The drive was long and winding. The countryside is quite beautiful, with lots of farmland and untouched forest. There is an essence of simplicity that is hard to avoid noticing, it’s almost enviable. From my conversations with the locals, there is nothing outside of their village, nothing outside of their territory, nothing outside of Uganda, for that matter that gives them a care in the world. It makes me feel at ease.
The land, the markets, the roads are all clean, with little to no trash. The amount of unfinished or in-progress construction is staggering. It is the lack of completeness that gives the country a 3rd world feel, for them, time is of no concern, so a simple 3 room house may go uncompleted for years.
While driving through a slow area, we passed an extremely comical sight. There were 3 cars pulled over to the side, and all of the passengers in the car were stuffing leaves everywhere! Into the grill, through the windows, into the trunk and the top luggage carrier…everywhere! I had to ask!
Steve laughed and then smiled. He said they were football supporters; going to game that was being played. Huh? Where does turning your car into a bush, yes bush, qualify as being a sports enthusiast? Well, I’ll tell you how. On game days, everybody is looking to get a ride from someone, a friend, family or taxi, so much so that there just aren’t, so instead of getting extra drivers, they just pile more people into the cars.
By having your van stuffed with leaves, shows the police that they are football fans, so they won’t get pulled over! Brilliant Idea if you ask me, now if we only implemented this in the US and Europe.
I had not done any research on Uganda and learned that the British colonized them. All of the outlets were British and the car and roads were all left-hand driving. I didn’t ask but I assumed that the British colonized for mining of some sort. Uganda has had its independence for 55 years. In 1979, the Ugandan president expelled the colonized workers, many of them were Indians sent there to build the railroad, which had long since been completed. My driver was explaining that there were 2 BA flights a day taking the expelled Indians to the United Kingdom and there was still not enough capacity to get them out of the country. Their call for independence can clearly be seen today though, as there is absolutely no diversity as we know it today.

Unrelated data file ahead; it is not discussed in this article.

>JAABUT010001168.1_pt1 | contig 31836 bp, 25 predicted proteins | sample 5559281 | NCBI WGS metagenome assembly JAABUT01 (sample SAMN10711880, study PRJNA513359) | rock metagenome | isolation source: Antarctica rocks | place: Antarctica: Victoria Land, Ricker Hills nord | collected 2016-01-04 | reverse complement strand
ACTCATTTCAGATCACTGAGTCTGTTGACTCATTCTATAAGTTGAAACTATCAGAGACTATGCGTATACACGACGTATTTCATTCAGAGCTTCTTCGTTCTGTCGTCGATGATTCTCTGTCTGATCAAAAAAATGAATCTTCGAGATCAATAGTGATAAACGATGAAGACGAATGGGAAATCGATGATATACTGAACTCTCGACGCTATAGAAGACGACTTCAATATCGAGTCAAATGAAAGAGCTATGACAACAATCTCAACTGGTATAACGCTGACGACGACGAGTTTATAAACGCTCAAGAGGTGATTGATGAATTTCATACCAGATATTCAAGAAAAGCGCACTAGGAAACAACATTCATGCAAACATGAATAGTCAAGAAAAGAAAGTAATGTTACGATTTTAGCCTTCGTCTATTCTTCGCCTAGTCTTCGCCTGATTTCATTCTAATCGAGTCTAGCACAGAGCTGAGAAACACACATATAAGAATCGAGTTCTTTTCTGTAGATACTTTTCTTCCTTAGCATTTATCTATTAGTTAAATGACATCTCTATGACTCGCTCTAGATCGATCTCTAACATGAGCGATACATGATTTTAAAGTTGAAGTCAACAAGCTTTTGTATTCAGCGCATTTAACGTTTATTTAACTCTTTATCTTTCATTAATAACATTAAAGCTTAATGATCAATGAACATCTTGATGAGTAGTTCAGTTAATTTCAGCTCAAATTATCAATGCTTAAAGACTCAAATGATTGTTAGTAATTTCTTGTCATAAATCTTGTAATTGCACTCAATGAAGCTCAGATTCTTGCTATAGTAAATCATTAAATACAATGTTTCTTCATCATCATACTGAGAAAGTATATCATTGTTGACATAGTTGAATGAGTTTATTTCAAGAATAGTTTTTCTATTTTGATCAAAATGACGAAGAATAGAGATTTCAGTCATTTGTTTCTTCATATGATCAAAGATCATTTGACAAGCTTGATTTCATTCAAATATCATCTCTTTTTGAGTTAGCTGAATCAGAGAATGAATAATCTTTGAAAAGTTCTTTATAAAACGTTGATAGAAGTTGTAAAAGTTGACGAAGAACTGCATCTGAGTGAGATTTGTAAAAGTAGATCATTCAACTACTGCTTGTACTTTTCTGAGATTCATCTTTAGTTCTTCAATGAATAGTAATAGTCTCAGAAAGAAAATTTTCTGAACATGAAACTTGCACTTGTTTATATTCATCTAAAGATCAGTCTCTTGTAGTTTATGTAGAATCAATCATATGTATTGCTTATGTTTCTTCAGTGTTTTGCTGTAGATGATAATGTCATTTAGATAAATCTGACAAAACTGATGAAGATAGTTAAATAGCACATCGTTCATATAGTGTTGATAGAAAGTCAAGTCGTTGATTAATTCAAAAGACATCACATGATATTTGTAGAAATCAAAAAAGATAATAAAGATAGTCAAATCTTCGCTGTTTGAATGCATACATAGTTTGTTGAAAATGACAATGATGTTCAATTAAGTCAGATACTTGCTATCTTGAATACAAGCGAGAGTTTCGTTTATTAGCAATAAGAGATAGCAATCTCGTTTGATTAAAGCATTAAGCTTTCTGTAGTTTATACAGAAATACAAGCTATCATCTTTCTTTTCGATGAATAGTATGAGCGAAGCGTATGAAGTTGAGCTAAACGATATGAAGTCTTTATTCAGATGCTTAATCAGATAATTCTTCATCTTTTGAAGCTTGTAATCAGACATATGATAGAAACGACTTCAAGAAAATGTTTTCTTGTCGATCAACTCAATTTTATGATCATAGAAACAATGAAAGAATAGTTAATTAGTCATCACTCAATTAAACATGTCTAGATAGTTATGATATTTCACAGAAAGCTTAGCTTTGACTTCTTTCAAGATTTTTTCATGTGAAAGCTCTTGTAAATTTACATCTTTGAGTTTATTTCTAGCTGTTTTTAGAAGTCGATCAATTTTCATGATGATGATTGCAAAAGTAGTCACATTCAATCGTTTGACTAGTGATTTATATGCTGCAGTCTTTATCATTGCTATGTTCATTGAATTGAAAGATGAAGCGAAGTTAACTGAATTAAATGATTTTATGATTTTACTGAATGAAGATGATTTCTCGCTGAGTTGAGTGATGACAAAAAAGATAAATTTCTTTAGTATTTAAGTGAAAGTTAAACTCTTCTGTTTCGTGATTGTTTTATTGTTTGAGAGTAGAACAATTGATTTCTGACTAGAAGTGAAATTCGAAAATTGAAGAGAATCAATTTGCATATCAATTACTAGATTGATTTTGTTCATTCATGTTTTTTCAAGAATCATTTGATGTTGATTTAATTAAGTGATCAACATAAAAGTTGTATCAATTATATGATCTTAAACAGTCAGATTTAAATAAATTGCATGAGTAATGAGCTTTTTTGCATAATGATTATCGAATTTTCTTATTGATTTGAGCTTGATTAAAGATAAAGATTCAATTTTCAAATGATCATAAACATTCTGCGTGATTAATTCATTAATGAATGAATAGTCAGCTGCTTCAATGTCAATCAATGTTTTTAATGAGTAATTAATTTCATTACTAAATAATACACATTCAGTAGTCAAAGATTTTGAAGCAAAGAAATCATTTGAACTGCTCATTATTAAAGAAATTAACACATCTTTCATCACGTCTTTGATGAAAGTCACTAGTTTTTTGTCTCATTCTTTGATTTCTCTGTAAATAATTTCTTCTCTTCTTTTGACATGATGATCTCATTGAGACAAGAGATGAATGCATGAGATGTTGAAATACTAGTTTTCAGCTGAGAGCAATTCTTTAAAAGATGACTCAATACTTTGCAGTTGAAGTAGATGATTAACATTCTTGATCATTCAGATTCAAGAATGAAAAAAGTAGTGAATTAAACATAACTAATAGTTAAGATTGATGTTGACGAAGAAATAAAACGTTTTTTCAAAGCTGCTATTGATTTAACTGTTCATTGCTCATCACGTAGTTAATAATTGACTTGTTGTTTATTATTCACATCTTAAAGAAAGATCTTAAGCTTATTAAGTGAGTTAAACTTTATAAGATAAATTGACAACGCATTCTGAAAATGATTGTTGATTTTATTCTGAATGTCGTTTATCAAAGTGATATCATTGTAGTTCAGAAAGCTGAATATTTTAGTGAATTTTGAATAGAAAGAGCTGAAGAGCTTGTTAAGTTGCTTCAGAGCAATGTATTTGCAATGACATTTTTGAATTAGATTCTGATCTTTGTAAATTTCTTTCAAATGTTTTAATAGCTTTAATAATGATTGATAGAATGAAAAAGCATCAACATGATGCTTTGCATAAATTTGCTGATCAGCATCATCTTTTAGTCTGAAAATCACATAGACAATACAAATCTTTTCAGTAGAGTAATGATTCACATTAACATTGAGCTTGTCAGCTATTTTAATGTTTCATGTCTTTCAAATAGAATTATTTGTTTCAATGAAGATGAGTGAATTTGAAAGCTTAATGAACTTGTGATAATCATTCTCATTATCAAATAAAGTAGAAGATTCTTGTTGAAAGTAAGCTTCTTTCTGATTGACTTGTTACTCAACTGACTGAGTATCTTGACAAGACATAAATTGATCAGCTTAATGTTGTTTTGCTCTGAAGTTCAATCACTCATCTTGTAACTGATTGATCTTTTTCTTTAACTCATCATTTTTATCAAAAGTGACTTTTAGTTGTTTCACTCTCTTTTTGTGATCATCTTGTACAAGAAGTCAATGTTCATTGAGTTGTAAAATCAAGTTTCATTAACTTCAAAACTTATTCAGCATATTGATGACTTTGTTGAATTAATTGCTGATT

The main road has small villages about every 5-10 miles. You can see people walking between the village, often carrying some large load of sticks, coal, or jugs of unknown content, oftentimes on their heads. Motorbikes, also known as boda boda, would always have multiple people on them. Most of the traffic, if any, was trucks carrying cattle, or soft drink trucks. There were the occasional local buses carrying people from the city to their homes, and taxes vans, just like the one I spent 2 long days in, except I had the van to myself. The situation reminded me very much of India, a sad truth about the lives of locals versus tourists.
The tourist stops points are obvious but I didn’t mind them. The food was good, generally, a large variety of traditional African food, mixed with some random western foods. The storekeepers weren’t overly aggressive trying to sell you something, and they kind of wrapped them into touristy-type attractions, the main one being the Equator line. I can officially say that I have stood in both the northern and southern hemispheres at the same time!
On the journey back I learned that all of the cars that are available for Uganda are from the Japanese. Fun fact, the latest available car model that is available for them is 2004. Yes, you read that right, 2004 is the newest cars they can get, meaning they are already over a decade old. These “newer” versions are also considered quite a luxury, as most of the car models on the roads today are from the mid to late 90’s. It’s less apparent when you’re driving in the countryside because the exhaust and the burn of the diesel fuel are pretty thick and heavy when you get in towards the city. My driver aptly noted that the government spends so much on conservation and the environment in different policy spending, but the cars made available dispense an immeasurable amount of pollution into the environment, there is clearly an oversight in how they are practicing sustainability.
I learned a lot in the short period of time and it has left me wanting to learn more. I look forward to getting to visit again.
Day 4: The Gorillas!
Despite the fact that Steven and the other guides were saying 100% guarantee, we’ll see gorillas, I was still super nervous about it! It never occurred to me that one day of trekking wouldn’t be enough. At the Rushaga Gorilla Environmental Lodge, I was greeted by two locals, Diana and Jane, with hot towels and some fresh fruit juice. I walked into the reception/dining area to wait for instructions on where my room would be. Through the windows, I could see an incredible view overlooking the Impenetrable Forest. It was just before sunset and there was a massive storm cloud rolling in. Instinct kicked in, photo-op!
I stepped out onto the balcony and noticed there were other guests. I snapped a couple of photos quickly and turned to the guest, and excitedly said “this rainstorm is gonna be incredible to watch!” It wasn’t long after I said that when the lightning started to light up the sky, and then the rain started to pour. I ask Diane for beer and formally introduced her to the other guest, Bryce.